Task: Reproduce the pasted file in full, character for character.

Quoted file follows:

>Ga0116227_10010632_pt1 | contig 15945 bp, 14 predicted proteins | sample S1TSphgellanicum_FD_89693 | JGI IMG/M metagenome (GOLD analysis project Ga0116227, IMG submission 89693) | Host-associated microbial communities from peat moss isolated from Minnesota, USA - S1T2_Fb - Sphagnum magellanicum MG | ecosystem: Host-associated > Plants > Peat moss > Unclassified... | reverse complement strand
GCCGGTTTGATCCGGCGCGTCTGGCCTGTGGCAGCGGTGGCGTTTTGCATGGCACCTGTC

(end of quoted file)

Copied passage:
>Ga0116227_10010632_pt1 | contig 15945 bp, 14 predicted proteins | sample S1TSphgellanicum_FD_89693 | JGI IMG/M metagenome (GOLD analysis project Ga0116227, IMG submission 89693) | Host-associated microbial communities from peat moss isolated from Minnesota, USA - S1T2_Fb - Sphagnum magellanicum MG | ecosystem: Host-associated > Plants > Peat moss > Unclassified... | reverse complement strand
GCCGGTTTGATCCGGCGCGTCTGGCCTGTGGCAGCGGTGGCGTTTTGCATGGCACCTGTC